"I make no apology for refusing to meet with the BNP during my visit to Stoke. My work is focused on looking at what positive actions local communities can take to prevent extremism. I do not believe that any party with extremist views has anything constructive to contribute to this agenda."With a leadership challenge pending, Griffinite spin on the BNP's election performance reached new heights (or depths, as you will), with the party's website grandstanding the headline: "Tories, Plaid Cymru and Lib Dems trounced in Swansea". The problem was that the BNP had also been trounced, not winning a single seat. A spokesman for the Welsh Tories told the Swansea Evening Post: "These absurd claims fly in the face of the facts. The BNP's divisive, extremist views were rejected by voters in Swansea and every other part of Wales."
At Stafford Crown Court the trial of Stoke-on-Trent man Habib Khan opened. Khan was charged with the murder of Keith Brown, a BNP activist who had subjected the Khan family to "years of racial taunts, threats and violence", as The Times reported:
Mr Brown and his family, none of whom worked, were said to have been jealous of their industrious Pakistani neighbours and to have inflicted a spiral of abuse on them. Habib Khan is accused of stabbing Mr Brown to death with an eight-inch kitchen knife.Keith Brown's tragic death the previous June was the culmination of a series of violent incidents between the neighbouring Brown and Khan families, one the BNP spun for all it was worth. Nick Griffin, who appears never to have met Keith Brown, cynically turned up at his funeral, which became little more than a BNP propaganda exercise as its leader gave a tearful interview to the risible "BNPtv News". The party shamelessly ignored sub-judice as it "reported" its version of events, which cast Brown in the light of a martyr to Muslim violence.
This was very far from the truth, as Stafford Crown Court heard. Habib Khan, described as a "mild and calm-mannered family man", had taken a knife to threaten Brown, who had hold of one of his sons. The trial judge said that Khan had acted "in the honest belief that he needed to protect his son" but in doing so had killed Mr Brown.
Khan was cleared of murder but found guilty of manslaughter and wounding, and later received an eight-year prison sentence.
strange, hectoring email that spoke in one moment of "our Parties [sic] openness and commitment to democracy" then talked of "anyone who has the temerity to wish to stand for leadership". The "temerity to wish"?
Butler gave out strong hints that the BNP's rules might need to be changed to preserve Nick Griffin's position: "There will be pressure, perhaps unstoppable pressure, to change the rules so that leadership challenges can only take place every four years." No prizes for guessing where the "unstoppable pressure" would originate.
As it later turned out, the Griffin-inspired notion of allowing challenges only every four years was a con being worked on the BNP membership, who would be got - through a bogus compromise - to give Griffin what he really wanted.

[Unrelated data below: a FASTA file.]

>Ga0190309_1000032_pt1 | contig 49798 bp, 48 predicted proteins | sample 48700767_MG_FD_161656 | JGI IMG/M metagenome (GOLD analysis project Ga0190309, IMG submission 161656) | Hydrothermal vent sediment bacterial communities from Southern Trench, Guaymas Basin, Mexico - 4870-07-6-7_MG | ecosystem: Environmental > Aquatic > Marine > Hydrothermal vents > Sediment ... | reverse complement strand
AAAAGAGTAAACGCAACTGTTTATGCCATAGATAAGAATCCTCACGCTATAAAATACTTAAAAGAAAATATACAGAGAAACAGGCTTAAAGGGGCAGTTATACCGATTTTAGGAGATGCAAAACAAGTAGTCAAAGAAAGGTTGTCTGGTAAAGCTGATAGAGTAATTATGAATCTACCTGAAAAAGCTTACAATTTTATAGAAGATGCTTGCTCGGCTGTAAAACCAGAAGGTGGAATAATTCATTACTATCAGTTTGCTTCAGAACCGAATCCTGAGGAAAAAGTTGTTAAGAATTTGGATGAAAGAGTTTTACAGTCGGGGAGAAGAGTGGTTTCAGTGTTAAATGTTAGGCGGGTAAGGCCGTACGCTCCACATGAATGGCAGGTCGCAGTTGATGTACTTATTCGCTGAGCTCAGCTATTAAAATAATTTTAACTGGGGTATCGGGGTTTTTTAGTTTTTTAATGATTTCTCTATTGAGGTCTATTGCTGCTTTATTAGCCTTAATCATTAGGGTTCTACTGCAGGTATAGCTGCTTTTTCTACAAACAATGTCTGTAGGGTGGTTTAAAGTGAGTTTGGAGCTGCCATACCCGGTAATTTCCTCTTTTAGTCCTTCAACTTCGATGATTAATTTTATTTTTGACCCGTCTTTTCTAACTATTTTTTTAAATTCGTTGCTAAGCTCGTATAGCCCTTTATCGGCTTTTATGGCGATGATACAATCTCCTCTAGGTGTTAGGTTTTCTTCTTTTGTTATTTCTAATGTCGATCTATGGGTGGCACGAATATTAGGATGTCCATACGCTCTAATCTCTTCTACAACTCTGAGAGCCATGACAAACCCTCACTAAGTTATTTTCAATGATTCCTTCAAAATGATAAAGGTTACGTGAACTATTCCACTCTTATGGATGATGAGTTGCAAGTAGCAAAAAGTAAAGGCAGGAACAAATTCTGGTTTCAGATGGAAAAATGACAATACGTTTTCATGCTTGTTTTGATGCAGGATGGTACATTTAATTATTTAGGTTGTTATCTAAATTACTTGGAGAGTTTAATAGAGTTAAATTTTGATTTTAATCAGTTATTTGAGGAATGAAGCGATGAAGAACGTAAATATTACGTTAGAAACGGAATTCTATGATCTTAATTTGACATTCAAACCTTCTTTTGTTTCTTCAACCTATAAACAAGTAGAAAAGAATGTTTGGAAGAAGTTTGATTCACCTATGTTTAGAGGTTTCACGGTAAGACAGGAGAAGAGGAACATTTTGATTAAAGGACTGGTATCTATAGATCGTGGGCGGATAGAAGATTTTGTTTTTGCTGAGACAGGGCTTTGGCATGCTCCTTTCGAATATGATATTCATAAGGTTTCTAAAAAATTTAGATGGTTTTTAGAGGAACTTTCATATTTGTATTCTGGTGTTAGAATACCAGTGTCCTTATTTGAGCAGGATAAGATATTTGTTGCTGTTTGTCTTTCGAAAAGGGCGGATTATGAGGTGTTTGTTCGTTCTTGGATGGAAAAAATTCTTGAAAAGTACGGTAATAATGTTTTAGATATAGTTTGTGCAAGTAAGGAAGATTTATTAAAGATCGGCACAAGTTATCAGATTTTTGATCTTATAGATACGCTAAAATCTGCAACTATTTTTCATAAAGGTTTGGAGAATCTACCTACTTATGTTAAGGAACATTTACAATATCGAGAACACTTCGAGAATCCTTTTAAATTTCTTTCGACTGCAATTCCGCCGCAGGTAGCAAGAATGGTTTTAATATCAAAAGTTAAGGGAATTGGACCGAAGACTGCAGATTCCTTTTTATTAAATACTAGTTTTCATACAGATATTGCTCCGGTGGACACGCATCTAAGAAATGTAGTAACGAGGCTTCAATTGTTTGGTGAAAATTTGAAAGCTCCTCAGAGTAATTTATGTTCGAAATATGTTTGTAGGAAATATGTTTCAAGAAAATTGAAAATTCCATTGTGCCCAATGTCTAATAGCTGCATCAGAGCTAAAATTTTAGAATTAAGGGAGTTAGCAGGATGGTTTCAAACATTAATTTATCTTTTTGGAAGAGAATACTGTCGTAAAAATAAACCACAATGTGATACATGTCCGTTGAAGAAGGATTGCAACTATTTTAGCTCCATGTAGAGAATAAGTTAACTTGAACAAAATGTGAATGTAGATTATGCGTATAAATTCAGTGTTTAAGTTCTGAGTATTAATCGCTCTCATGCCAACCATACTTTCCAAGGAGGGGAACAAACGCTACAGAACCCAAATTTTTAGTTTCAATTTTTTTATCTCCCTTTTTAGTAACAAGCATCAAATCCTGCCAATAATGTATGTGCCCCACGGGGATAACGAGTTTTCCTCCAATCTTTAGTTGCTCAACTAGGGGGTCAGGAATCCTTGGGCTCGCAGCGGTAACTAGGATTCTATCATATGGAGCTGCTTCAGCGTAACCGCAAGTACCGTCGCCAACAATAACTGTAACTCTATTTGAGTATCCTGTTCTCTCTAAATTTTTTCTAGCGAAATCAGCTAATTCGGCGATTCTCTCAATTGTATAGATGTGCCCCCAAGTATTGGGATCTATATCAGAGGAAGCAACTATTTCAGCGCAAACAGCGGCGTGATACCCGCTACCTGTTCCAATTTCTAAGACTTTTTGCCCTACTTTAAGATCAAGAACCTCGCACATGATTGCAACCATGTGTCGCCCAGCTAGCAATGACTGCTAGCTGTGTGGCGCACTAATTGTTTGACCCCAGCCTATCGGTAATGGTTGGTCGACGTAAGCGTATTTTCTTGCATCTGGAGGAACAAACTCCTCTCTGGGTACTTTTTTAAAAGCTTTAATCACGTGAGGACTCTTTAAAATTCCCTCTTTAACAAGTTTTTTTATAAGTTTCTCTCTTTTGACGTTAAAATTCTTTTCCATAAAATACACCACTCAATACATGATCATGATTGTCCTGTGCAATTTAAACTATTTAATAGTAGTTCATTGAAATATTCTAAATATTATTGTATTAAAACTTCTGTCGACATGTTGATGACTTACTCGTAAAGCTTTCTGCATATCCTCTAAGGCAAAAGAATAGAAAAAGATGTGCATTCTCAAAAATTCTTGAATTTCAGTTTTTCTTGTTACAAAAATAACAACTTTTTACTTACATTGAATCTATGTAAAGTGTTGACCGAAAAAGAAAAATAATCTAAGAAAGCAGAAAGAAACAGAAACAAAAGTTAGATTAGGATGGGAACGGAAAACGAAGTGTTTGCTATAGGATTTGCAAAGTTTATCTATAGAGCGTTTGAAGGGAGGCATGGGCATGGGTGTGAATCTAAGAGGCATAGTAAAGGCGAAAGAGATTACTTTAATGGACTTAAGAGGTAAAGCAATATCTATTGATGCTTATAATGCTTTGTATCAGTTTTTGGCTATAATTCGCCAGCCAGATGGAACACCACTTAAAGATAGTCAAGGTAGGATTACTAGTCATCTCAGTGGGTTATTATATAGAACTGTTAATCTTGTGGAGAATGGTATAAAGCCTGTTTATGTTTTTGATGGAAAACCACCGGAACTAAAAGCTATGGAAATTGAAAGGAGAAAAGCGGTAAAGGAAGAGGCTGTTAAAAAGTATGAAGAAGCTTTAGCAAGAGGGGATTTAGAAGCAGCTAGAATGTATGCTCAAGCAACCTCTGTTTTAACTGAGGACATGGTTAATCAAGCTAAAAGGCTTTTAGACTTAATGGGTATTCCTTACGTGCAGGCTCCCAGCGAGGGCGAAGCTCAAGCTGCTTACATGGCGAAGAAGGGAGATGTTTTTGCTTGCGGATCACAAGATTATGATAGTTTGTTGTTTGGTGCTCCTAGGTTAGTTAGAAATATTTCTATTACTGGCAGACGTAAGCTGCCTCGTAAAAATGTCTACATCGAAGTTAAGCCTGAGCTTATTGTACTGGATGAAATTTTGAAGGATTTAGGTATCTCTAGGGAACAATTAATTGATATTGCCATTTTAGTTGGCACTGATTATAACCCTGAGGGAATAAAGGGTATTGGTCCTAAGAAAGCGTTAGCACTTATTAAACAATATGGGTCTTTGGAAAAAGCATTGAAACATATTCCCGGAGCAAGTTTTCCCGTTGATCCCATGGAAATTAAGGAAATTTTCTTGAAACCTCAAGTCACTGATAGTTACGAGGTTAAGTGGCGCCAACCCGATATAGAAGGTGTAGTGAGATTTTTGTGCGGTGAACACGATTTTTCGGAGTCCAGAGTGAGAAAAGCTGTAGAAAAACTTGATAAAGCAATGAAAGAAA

Butler, possessed of a very Stalinist idea of "democracy", called on members not to sign Colin Auty's nomination forms, referred to the councillor as a "joke candidate" and recommended that the leadership election "should be carried out in the most rapid manner possible with zero publicity allowed" to Auty.
Paranoic Griffinite attrition on Auty was relentless. The BNP's own secret forum banned any pro-Auty discussion, while its dirty tricks department marched around the internet spreading black propaganda. BNP branches were instructed not to invite Auty to speak at their meetings, and branches which had booked troubadour Auty to sing cancelled.
Auty's campaign manager, Roger Robertson, the BNP's former South-East Regional Organiser, was told that he faced disciplinary proceedings, much as Mike Easter (Chris Jackson's manager the previous year) found himself subject to a Griffinite fit-up.
The intention was clearly to dissuade BNP members from signing Auty's nomination papers, the implied threat being that they, too, would face expulsion. It was a telling measure of the febricity infecting the top of the BNP that this vicious overkill was deployed to protect Nick Griffin from a challenge everybody knew he would walk.
In the meantime Richard Barnbrook made an utter fool of himself when he threatened to stampede into London mayor Boris Johnson's office with "100 young people". The brown-suited one had been to Sidcup, hoping to exploit the murder of Robert Knox. In a since deleted blog post he wrote:
I have invited all of the young people there to come down to City Hall this Tuesday for 9:30 in the morning. This knife crime has to be stopped. If I have to bring a 100 young people into Boris's office then that is what I will do.Barnbrook and his aides stood waiting outside City Hall at the appointed time, ready to greet the throngs of incensed young militants rallying to his call. He waited, and waited, and waited, vainly scanning the horizon for signs of massed greasy hair and acne on the march, but saw only the familiar face of self-inflicted humiliation grinning directly back at him.
To be continued...